HEALTH

Recent hurricanes cause pharma shortages nationwide

BY Michael Hill, Correspondent |

JFK Medical Center says Hurricane Maria hit hard its pharmacy department in Edison leading to a supply shortage. Puerto Rico is home to more than a hundred makers of pharmaceuticals and medical supplies.

It’s been an issue nationwide for hospitals and medical professionals with several health organizations telling Congress, “Drug shortages pose a significant threat to the safety and quality of patient care” and they urged lawmakers to come up with a strategy to manage the shortage. Because so many medical supplies come from Puerto Rico, hospitals say, to a certain extent, they knew what to expect as the storm hit.

Don Ecker directs the supply chain at Holy Name Medical Center.

“It’s been a challenge. We’ve had multiple companies provide back orders,” said Ecker.

Ecker points out what became short supply.

“We knew what was coming and created a task force. We work hand in hand with our pharmacy team to manage the smaller supply bags. They come in one liter bags, they come in 100 and 250 milliliter bags, the smaller supply bags have been challenging. So, we’re breaking down the larger bags and we’re making those smaller bags for injections on the floors. [It had] very little impact on patient care. Our clinicians understand what is being allocated, what we have little bit of supply of, and so we’re managing that internally. So, we’ve had very little impact on patient care,” he continued.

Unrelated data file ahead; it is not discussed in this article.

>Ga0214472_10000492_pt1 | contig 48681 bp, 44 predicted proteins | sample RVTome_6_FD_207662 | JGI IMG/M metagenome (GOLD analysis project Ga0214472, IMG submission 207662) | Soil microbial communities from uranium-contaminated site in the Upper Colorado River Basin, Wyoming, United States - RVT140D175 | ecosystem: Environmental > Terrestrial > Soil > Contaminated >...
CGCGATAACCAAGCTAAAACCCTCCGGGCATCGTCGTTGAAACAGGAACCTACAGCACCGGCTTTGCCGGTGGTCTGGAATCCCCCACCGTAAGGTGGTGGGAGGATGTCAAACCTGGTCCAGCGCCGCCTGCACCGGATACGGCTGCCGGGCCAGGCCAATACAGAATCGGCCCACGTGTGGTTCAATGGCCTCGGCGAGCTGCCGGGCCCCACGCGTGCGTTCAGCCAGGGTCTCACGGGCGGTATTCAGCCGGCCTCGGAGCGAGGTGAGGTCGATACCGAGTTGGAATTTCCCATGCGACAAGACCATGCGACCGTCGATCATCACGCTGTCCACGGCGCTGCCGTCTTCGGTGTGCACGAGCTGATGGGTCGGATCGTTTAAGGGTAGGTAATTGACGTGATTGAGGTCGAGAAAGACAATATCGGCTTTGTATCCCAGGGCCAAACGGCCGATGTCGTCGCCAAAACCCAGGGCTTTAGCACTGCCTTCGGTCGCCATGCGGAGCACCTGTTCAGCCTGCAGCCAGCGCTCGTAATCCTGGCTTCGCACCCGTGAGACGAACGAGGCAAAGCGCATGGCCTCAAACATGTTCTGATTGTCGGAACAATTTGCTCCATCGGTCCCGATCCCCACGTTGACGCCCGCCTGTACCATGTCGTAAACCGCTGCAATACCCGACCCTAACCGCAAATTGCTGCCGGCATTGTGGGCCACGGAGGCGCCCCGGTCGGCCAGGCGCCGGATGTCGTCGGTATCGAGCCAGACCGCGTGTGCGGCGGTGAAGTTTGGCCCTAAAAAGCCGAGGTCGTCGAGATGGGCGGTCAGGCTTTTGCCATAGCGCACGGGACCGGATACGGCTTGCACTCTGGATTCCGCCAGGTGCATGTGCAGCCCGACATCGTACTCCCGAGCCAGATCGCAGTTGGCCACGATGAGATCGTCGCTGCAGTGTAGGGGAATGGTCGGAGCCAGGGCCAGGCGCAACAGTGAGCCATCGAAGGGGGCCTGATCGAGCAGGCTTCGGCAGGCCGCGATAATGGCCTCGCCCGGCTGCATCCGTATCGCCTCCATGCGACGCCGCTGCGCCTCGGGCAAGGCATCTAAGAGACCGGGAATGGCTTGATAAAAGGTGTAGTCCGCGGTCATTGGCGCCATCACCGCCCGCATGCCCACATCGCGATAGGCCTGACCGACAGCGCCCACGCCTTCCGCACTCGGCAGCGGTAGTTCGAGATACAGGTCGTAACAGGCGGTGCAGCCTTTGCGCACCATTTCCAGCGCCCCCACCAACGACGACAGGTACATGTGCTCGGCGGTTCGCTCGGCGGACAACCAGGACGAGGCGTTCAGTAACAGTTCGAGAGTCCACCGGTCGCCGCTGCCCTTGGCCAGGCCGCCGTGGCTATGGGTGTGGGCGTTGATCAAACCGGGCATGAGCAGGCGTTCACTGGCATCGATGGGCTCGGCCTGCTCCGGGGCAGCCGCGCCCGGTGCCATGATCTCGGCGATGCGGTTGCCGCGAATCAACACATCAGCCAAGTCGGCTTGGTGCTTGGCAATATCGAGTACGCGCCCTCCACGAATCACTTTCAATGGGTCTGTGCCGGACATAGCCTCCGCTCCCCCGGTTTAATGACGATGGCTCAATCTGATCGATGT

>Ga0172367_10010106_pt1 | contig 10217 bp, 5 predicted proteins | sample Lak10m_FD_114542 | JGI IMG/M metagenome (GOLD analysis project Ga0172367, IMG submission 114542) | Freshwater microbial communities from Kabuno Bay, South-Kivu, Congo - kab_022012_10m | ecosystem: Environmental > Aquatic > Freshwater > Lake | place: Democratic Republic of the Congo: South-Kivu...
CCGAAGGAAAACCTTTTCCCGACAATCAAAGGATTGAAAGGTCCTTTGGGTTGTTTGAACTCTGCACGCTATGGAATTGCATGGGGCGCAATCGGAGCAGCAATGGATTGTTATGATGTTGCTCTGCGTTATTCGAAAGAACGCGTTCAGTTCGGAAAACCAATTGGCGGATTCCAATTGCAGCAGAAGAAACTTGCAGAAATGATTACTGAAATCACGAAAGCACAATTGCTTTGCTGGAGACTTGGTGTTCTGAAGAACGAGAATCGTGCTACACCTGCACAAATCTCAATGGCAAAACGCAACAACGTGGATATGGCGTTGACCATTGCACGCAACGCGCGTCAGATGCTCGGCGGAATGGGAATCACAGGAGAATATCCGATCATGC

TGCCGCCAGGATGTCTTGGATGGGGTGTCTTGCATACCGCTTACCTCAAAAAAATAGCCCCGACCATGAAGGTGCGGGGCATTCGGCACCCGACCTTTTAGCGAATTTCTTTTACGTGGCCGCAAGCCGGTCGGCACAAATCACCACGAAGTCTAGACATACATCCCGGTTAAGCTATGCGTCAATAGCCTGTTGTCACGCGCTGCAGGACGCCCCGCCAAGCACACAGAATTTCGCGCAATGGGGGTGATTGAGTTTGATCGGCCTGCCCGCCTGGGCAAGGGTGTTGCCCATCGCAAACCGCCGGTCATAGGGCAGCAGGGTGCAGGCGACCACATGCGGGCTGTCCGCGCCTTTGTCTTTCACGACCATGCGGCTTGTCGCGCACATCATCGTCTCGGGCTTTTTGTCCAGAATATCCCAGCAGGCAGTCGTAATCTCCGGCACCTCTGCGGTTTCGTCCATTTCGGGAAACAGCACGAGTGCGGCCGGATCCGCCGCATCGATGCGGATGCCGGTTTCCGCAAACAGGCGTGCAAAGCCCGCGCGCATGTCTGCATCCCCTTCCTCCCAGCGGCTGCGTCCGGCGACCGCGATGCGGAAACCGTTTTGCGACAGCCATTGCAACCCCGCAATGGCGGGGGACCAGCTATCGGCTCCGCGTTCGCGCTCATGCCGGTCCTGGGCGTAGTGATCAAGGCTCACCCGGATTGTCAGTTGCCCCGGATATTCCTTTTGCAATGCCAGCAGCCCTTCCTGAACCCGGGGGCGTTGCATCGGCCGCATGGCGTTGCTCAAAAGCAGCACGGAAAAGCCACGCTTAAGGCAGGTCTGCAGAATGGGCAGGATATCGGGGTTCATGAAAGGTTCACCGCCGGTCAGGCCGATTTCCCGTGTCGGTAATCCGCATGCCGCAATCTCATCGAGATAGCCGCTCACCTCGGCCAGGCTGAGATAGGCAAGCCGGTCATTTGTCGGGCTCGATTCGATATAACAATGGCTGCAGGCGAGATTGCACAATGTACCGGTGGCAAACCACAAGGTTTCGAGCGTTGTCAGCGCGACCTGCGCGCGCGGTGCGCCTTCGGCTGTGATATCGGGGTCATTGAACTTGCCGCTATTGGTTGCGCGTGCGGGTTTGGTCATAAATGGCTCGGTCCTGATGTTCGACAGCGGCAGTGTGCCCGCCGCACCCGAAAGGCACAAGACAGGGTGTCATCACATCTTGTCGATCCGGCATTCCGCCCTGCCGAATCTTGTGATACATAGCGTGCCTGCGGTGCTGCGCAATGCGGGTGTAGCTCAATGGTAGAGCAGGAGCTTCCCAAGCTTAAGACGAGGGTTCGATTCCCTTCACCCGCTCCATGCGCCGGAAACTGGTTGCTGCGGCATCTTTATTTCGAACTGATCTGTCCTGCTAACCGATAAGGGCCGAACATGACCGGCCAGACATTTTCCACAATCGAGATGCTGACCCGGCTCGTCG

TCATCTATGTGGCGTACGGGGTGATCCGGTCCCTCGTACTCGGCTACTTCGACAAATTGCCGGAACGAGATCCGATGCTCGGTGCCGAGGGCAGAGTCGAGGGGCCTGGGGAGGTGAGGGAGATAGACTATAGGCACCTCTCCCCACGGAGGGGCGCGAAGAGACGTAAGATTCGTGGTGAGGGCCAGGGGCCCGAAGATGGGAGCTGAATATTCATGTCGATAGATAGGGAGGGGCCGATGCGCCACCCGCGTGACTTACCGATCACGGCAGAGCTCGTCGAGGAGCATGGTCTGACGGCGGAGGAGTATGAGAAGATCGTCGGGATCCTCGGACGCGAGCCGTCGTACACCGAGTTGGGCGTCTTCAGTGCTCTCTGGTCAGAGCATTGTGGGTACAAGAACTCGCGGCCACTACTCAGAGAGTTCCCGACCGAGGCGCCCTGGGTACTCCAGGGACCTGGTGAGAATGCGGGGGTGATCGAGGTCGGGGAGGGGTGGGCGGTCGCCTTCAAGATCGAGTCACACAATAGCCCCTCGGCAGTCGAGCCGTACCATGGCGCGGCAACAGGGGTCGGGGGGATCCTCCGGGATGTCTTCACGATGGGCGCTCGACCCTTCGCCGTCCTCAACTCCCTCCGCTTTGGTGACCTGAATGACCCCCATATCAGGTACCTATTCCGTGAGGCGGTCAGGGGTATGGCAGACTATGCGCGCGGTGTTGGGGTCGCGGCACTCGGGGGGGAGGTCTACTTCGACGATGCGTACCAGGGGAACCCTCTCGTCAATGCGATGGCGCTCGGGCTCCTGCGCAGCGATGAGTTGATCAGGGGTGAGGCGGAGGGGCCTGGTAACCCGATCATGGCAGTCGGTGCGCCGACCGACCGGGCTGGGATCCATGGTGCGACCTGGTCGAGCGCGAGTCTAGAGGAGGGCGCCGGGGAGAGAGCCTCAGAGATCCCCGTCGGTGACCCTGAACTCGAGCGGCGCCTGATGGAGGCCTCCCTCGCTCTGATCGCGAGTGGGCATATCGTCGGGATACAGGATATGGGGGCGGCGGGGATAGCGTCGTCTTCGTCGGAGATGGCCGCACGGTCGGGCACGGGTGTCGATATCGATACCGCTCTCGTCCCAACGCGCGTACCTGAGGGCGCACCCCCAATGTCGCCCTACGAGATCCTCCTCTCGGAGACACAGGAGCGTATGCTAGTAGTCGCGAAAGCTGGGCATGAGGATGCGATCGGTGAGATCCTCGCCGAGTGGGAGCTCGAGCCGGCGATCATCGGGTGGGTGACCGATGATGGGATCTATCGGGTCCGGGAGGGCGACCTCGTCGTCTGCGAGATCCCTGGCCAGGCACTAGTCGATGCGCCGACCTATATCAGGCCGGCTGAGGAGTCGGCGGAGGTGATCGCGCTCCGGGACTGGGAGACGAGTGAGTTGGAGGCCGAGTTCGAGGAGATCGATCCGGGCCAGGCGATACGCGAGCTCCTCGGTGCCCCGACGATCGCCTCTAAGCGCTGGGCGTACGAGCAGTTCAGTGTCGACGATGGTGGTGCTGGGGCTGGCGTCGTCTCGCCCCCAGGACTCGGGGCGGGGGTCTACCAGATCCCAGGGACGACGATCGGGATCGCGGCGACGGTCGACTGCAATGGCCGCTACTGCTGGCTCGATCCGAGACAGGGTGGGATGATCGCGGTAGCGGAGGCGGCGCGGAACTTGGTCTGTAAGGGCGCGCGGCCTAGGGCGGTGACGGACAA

Hospitals also have had to cope with a shortage of tubing for laparoscopic procedures from a Fortune 500 medical technology company.

“They are not providing it, so this is the replacement convent,” said Ecker.

“Nothing was affected by the storm. We’ve been blessed,” said Stephen Albanese, director of strategic sourcing of Atlantic Health System.

Four years ago, Atlantic Health System opened a huge 60,000-square foot warehouse to receive medical supplies, no pharmaceuticals, directly from manufacturers to ship out to its hospitals and hundreds of clinics and doctors in New Jersey.

“It was something that we looked at a few years back, and decided that we wanted to move product and free up space within the facilities for clinical use. Just having this facility, we’re able to buffer ourselves from any catastrophe or most catastrophes I should say out there. We do have what we call island power here, so we can run the entire facility on a generator for an unlimited amount of time as long as natural gas supply continues to flow,” said Albanese.

The FDA and the Department of Energy say they are actively working to address the supply shortages in Puerto Rico by giving priority to restoring power to makers of drugs and medical supplies.

TOPIC: HEALTH